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Manchin says Build Back Better's climate measures are risky. That's not true

Wind turbines silhouetted against the sky at dawn near Spearville, Kan. in January. Senator Joe Manchin's rejection of a sweeping spending bill effectively kills President Biden's ambitious climate plan to transform the nation's heavily fossil-fuel powered economy into a clean-burning one.
Charlie Riedel
Wind turbines silhouetted against the sky at dawn near Spearville, Kan. in January. Senator Joe Manchin's rejection of a sweeping spending bill effectively kills President Biden's ambitious climate plan to transform the nation's heavily fossil-fuel powered economy into a clean-burning one.

For months, West Virginia Senator Joe Manchin has been watering down the climate provisions in the Build Back Better legislation. Now, his final rejection of a stripped down version effectively kills President Biden's ambitious plans to reduce carbon emissions deeply enough to avoid the worst impacts of global warming. But the objections Manchin described to the bill's climate measures are misleading.

Here's what's really going on:

The free market is not moving fast enough to avert climate catastrophe

In a statement explaining his decision Sunday, Manchin said, "The energy transition my colleagues seek is already well underway." He means the transition from fossil fuels to wind, solar and other forms of renewable power. While it's true the U.S. is shifting away from fossil fuels, it's happening far more slowly than climate scientists say is needed to curtail the carbon pollution that is disrupting the climate.

Earlier this year, Manchin's argument that the U.S. should not "pay companies to do what they're already doing" killed off a keystone Build Back Better provision that would have used carrots and sticks — payments and penalties — to push utilities to speed up the shift to renewables, roughly doubling the amount of wind, solar, and other forms of clean energy put on the grid each year.

That still left hundreds of billions of dollars in tax incentives and other support for clean energy, electric vehicles, and cutting greenhouse gas emissions. Without that kind of congressional funding, it's hard to see how Biden could juice the energy market to reach his goal of making the nation's electricity sector carbon neutral by 2035, and the entire economy carbon neutral by 2050.

The biggest threat to the grid is not clean energy, but climate change

Manchin's statement rejecting Build Back Better also warned about shifting to clean energy too quickly. "To do so at a rate that is faster than technology or the markets allow will have catastrophic consequences for the American people like we have seen in both Texas and California in the last two years," he said.

He's referring to major power outages in those states. Some conservative politicians were quick to blame solar or wind power for blackouts. But in each case, energy experts pointed to lack of preparation for increasingly extreme weather events — specifically, heat in California, and historic cold in Texas.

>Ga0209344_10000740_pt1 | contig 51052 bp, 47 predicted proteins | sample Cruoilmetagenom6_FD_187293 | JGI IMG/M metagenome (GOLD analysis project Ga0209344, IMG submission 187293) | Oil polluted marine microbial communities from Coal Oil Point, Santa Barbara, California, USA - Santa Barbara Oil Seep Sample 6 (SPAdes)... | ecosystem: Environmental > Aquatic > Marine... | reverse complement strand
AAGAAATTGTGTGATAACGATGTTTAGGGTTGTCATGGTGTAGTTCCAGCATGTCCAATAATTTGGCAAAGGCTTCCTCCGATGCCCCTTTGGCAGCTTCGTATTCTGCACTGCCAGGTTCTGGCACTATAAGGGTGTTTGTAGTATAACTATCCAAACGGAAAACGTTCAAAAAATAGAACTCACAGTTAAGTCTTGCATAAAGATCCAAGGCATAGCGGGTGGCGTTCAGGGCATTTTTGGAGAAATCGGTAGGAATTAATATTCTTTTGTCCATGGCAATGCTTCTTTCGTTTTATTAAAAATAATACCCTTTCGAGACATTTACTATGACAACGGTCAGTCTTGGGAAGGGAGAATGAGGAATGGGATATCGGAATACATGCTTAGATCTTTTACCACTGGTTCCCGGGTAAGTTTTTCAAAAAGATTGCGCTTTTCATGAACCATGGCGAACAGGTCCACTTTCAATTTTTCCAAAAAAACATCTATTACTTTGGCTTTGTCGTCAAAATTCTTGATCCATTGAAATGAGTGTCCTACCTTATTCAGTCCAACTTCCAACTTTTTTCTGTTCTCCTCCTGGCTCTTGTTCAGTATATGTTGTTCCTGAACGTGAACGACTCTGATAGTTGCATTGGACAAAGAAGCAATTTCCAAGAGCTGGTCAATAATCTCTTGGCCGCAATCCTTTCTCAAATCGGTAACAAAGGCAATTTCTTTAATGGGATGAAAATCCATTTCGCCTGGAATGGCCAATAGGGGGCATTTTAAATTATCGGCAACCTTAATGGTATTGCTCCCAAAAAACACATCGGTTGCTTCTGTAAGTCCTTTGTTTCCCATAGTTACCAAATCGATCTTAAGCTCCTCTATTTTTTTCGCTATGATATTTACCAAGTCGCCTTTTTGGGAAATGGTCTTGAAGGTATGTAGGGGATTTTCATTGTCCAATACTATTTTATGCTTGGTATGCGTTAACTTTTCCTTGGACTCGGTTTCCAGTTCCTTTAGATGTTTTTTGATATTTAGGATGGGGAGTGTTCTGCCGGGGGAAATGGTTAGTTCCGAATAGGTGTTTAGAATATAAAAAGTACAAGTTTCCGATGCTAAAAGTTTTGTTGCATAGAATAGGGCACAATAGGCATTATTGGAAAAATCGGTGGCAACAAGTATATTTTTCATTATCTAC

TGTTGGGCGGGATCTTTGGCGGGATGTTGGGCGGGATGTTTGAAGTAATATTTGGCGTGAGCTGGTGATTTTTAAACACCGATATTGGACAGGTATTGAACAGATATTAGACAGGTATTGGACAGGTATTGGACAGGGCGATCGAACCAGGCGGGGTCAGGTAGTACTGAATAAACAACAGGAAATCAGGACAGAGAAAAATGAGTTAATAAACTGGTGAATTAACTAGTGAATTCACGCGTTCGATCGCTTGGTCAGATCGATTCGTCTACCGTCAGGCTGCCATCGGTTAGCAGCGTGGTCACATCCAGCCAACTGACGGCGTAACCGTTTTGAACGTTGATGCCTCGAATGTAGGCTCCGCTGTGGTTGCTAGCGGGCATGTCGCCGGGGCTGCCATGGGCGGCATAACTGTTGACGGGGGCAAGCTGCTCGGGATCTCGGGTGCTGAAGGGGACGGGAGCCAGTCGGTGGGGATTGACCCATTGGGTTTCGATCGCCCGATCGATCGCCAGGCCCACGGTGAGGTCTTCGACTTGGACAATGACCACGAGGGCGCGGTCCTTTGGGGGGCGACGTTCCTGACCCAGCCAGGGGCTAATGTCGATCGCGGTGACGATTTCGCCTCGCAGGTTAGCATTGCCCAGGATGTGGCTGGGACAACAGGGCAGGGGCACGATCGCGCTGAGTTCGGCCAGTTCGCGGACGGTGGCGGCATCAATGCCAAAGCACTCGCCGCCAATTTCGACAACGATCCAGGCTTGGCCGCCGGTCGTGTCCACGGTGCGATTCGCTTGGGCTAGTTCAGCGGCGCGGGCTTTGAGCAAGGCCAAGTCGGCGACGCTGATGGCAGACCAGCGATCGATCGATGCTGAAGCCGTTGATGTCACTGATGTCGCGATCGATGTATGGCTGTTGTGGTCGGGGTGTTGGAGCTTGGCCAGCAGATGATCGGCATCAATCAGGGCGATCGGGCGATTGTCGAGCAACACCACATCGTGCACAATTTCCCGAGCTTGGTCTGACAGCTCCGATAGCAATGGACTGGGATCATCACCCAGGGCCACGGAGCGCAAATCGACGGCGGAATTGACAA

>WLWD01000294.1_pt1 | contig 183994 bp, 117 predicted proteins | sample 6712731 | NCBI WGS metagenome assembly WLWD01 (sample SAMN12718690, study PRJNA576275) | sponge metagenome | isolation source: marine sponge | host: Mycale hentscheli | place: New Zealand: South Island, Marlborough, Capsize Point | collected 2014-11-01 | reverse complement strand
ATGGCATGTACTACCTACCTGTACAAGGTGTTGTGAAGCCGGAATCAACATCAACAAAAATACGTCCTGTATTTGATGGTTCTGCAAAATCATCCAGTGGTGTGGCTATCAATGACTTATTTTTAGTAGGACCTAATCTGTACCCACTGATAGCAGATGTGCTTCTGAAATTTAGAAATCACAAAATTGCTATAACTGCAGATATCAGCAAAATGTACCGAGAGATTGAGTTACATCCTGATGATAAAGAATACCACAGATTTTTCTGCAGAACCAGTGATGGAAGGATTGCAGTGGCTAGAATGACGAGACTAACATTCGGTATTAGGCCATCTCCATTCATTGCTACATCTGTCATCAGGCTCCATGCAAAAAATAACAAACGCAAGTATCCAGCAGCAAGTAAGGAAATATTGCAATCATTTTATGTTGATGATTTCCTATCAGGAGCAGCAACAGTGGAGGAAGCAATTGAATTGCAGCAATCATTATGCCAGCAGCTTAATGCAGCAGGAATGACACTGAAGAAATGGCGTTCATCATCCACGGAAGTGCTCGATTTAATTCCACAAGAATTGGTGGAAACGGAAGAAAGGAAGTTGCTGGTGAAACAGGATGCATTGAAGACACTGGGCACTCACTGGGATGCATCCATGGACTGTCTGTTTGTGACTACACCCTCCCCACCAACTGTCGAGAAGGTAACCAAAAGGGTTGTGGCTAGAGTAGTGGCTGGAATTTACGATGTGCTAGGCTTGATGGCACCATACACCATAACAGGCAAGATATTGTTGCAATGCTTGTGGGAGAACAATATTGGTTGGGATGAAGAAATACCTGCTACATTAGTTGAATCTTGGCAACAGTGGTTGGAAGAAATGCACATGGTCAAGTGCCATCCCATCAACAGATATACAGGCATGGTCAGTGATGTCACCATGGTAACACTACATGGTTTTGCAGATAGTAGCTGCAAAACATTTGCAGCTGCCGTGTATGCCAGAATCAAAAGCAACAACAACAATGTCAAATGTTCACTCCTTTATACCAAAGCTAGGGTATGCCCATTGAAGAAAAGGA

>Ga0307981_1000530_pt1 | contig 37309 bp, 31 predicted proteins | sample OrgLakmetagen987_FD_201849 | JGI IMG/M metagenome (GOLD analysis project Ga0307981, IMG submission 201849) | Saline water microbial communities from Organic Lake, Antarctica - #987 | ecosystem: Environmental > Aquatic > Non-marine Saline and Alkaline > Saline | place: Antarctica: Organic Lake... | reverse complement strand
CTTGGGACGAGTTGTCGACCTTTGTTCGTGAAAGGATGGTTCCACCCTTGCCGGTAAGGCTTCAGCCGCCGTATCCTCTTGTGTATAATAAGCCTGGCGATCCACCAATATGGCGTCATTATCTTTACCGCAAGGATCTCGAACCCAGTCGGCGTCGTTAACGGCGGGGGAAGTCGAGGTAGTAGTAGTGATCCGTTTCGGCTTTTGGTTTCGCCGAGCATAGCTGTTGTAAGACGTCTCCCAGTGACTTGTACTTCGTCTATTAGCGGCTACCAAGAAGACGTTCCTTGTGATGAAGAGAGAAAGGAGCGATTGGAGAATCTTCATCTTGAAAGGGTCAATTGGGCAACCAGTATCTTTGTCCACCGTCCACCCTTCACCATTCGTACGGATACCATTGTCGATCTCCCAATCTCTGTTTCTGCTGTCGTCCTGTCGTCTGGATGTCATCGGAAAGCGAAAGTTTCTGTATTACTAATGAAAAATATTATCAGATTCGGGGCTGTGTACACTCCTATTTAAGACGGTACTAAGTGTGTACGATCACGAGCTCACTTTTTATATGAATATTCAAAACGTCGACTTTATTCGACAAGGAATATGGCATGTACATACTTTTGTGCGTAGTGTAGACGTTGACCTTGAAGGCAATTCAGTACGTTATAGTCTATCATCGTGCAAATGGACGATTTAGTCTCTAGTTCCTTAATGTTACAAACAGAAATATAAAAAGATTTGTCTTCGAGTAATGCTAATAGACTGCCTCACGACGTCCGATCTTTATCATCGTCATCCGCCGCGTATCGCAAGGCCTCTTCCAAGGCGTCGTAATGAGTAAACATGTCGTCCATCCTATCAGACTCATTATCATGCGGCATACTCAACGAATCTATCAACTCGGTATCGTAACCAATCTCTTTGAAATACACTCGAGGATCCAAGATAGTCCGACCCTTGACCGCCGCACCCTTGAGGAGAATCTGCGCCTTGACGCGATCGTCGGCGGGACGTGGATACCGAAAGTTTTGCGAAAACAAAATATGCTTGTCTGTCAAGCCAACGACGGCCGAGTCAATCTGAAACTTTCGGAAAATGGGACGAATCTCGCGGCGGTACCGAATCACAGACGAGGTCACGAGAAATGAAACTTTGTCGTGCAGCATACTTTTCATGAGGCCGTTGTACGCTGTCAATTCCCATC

In the Texas February blackout, federal regulators found that natural gas supplies failed the most dramatically. Nationwide, the nonprofit research and news group Climate Central says that since 2000, there's been a 67% increase in major power outages from weather and climate related events.

The aging U.S. grid needs major changes, both to deal with current demand and then to accommodate far more renewable energy. The recently passed bipartisan infrastructure law includes billions of dollars to help with that, including by expanding long-distance transmission to get renewable energy from where it's generated to cities where it's used.

Climate change is a national security threat, too

Manchin accused his fellow Democrats of wanting to "dramatically reshape our society in a way that leaves our country even more vulnerable to the threats we face," specifically citing the national debt. And he said he'd never forgotten a decade-old warning from the then-chairman of the Joint Chiefs of Staff that the "greatest threat facing the nation was the national debt."

But in October the Pentagon said climate change is an existential threat that's already challenging U.S. security. A report found that "increasing temperatures; changing precipitation patterns; and more frequent, intense, and unpredictable extreme weather conditions caused by climate change are exacerbating existing risks."

Deputy Secretary of Defense Kathleen Hicks told NPR that Congress should pay attention to the clean energy plans Biden was trying to get through Congress. "We need to have the rest of the government with us," she said. "We can't do it just here at DOD."

Manchin has a personal stake in helping the coal industry

West Virginia's economy has long relied on the coal industry, and there are jobs at stake as coal use continues its long decline. Manchin's family also has a coal business that he helped found, and he reported he made nearly half a million dollars from it last year. That business could have been hurt by President Biden's climate plans, which aimed to dramatically reduce coal-fired electricity.

The Biden administration has repeatedly talked of easing the transition for fossil-fuel producing communities, for example with targeted investment to create new jobs to replace those that will be lost. The Build Back Better legislation also included consumer rebates to help with energy costs, buying electric cars and installing solar.

Copyright 2022 NPR. To see more, visit https://www.npr.org.

Jennifer Ludden helps edit energy and environment stories for NPR's National Desk, working with NPR staffers and a team of public radio reporters across the country. They track the shift to clean energy, state and federal policy moves, and how people and communities are coping with the mounting impacts of climate change.